Age Discrimination – top tips to be an age-friendly employer
Alongside the codification of provisions against discrimination on grounds of race, sex and disability, the Equality Act 2010 clarified that discrimination on grounds of age was also unlawful, but top employment lawyers in London and Employment claim solicitors generally will often point to age discrimination being prioritised less than discrimination based on other protected characteristics. Being an age-friendly employer is something that all organisations should be aspiring to, but for some, it may require a different way of thinking, which is why working with a team of the best employment lawyers in London can help get it right.
In the context of an aging workforce – which has recently encouraged the Centre for Ageing Better to commission a report entitled ‘Becoming an age-friendly employer’ in conjunction with Business in the Community, it’s more important than ever for employers to recognise that age diversity within the workplace is vital for business. Between 2018 and 2025, there will be 300,000 fewer workers aged under 30, yet 1 million more workers over the age of 50. Complications arising from Brexit will also have an impact on the UK’s workforce. To ignore older (or younger) workers is to rule out a rich resource with plenty of valuable experience, and yet there are still many things that employers can do to make sure age discrimination has no place in their workplaces. Here are some top tips, practical steps recommended by the Centre for Ageing Better, to help you be an age-friendly employer.
Revisit your flexible working policies
Many employers focus on flexible working in the context of working parents – and rightly so, but the needs of other employees, including those in the older age bracket may be different, and a flexible working policy geared solely to new parents – who will by definition be in a younger age bracket – could cause difficulties from an age perspective. Talk to your staff and find out what they need from a flexible working policy – as with any kind of action to eliminate discrimination, it is far better to talk to your employees than simply assume what their needs are.
Recruit on an ‘age-positive’ basis
Getting recruitment, both external and internal, right to avoid age discrimination, is key to ensuring an age-diverse workforce. Think about the words and images you use in recruitment campaigns and think about whether they are truly ‘age friendly’. It is possible to objectively justify indirect discrimination on grounds of age, so if a job really does need someone in a specific age bracket, this should be acceptable – but make sure the recruiting managers really challenge themselves on this.
Consider health support
An increasingly age-diverse workforce may bring with it an increase in health issues but encouraging an atmosphere where open discussion is encouraged should mean that problems can be dealt with early on in a supportive way, rather than being left until a crisis – for both the employee and the employer – is reached. It doesn’t take much to enable individuals to manage their health conditions more positively, enabling them to work longer not just for their benefit but for the employer’s benefit too.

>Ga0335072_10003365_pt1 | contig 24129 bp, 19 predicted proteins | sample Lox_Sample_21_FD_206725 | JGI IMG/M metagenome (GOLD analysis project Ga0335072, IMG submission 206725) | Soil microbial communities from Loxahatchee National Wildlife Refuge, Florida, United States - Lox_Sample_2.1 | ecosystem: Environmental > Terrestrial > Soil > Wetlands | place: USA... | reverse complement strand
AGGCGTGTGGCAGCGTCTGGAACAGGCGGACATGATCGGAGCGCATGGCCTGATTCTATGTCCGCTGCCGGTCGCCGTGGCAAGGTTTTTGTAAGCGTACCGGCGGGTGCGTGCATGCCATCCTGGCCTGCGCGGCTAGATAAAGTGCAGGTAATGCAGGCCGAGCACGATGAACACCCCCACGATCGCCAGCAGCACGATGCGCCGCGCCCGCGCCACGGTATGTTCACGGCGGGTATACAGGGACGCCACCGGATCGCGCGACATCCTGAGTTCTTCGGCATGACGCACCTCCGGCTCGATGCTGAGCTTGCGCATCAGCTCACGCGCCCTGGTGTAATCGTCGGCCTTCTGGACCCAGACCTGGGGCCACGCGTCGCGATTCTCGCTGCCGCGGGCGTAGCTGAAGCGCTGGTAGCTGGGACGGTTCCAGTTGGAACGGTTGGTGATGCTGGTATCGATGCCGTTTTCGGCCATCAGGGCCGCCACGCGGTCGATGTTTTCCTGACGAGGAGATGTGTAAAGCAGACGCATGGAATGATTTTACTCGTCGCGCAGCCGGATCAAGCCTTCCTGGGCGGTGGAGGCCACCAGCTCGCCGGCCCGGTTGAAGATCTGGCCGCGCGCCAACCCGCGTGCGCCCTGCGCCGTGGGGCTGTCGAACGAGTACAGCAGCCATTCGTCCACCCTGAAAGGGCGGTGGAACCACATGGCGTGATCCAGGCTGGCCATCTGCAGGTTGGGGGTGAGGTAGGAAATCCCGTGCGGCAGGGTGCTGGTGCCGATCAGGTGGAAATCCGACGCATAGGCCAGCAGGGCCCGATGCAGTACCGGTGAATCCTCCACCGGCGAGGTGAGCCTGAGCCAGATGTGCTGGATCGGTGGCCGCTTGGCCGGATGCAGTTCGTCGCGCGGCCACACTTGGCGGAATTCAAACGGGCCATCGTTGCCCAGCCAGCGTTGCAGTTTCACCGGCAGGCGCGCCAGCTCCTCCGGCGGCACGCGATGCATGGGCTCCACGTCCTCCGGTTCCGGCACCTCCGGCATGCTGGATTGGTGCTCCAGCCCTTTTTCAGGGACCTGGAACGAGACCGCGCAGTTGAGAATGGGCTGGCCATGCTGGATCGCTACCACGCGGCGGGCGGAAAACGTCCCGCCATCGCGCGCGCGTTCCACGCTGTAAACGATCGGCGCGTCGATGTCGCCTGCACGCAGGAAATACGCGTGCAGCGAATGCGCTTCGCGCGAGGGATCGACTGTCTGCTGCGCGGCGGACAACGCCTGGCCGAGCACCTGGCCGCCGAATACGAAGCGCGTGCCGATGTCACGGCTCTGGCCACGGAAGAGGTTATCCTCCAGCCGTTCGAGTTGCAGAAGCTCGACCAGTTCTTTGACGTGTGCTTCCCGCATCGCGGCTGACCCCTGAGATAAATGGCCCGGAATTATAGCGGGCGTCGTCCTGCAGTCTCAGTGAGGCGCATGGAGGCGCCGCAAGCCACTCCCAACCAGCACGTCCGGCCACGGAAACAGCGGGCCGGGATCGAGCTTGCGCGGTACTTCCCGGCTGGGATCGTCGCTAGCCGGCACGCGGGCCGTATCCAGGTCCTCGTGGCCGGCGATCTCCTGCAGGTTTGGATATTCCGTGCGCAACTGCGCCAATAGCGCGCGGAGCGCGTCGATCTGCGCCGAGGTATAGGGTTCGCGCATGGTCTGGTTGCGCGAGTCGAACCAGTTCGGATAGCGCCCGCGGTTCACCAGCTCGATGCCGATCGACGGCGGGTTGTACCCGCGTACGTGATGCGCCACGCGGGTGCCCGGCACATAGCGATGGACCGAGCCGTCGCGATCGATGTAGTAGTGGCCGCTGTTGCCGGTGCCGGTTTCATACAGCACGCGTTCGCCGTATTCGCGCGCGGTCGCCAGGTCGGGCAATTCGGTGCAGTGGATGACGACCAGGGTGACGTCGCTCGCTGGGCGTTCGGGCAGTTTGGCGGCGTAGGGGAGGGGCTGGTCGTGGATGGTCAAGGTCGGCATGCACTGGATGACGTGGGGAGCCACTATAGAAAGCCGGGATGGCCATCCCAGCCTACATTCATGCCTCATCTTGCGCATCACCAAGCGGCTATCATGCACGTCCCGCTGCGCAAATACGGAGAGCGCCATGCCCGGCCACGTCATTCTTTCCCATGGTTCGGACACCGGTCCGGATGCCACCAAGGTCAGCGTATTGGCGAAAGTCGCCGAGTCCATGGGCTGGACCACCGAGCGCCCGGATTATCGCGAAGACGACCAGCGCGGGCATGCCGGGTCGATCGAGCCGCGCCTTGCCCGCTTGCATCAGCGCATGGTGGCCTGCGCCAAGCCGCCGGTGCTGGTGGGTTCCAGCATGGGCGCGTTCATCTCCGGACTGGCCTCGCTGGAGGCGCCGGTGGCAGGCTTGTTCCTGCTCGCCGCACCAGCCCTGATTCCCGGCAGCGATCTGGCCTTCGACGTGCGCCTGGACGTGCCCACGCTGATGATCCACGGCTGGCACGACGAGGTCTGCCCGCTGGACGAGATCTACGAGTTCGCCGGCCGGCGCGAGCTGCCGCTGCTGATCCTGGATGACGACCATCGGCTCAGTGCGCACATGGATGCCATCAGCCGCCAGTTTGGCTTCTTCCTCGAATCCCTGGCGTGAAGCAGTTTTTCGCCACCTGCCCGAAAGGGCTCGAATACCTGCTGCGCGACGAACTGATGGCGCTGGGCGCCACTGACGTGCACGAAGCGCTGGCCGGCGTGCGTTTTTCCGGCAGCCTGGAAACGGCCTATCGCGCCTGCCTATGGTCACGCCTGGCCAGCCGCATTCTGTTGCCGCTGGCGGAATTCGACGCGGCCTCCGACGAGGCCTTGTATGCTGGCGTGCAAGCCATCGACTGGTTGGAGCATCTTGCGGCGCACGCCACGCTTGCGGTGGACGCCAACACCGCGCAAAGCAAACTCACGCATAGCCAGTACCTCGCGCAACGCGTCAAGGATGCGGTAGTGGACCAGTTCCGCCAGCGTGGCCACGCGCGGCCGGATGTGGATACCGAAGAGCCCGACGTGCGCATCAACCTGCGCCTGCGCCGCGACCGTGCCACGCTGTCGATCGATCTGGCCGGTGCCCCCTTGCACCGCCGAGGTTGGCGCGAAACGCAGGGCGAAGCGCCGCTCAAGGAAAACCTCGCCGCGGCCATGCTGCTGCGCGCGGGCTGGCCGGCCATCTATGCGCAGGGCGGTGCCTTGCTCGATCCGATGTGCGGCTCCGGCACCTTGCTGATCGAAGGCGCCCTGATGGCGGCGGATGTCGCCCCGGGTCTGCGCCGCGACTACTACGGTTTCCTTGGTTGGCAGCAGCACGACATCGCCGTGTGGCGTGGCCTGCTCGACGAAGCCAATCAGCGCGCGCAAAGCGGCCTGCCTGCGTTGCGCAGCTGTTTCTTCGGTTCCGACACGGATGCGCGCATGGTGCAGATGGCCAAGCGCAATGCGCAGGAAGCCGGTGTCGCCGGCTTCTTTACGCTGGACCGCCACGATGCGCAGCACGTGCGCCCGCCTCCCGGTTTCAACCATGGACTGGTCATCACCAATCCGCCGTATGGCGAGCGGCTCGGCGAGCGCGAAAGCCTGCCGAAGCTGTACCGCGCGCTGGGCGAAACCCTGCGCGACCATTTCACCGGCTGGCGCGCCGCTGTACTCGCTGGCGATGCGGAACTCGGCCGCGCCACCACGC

Remember that career development doesn’t stop at a certain age
Many older workers will be coming back to their careers after time off raising families. Many are ambitious and offering career development all the way through the career path will recognise this. Open discussions with your work force will help identify the kind of development individuals will like, and how they like to learn. Taking time to discuss career plans – perhaps on a regular basis rather than imposing something once an employee hits a particular age (a career ‘review’ coinciding with a ‘big birthday’ may make an employee feel suspicious or nervous about what’s to come) can help with ongoing career development too.
Ensure your workplace culture is age-friendly
Rooting out unconscious bias is vital, particularly in a technically complex age where digital is the norm. There can be a tendency to assume that older workers do not or will not adapt to new technology. The reality is that digital technology is being embraced by every generation. Some workers may need more support to learn how to use new devices or apps, but this won’t necessarily be confined to the older workers in your organisation. There may be many other assumptions that your employees are making every day about your older employees that need to be challenged. Equally, if your work force is predominantly made up of older people, watch out for assumptions that they may be making about younger members of staff. Although it tends to be thought of as something that impacts older workers more than younger workers, age discrimination can work both ways.
Our experienced, London-based employment law solicitors will be pleased to work with your organisation to ensure your HR policies and practices are age-friendly and encourage an age-friendly culture. To find out more about our wide range of employment law and HR services, please call us on 0203 959 9123.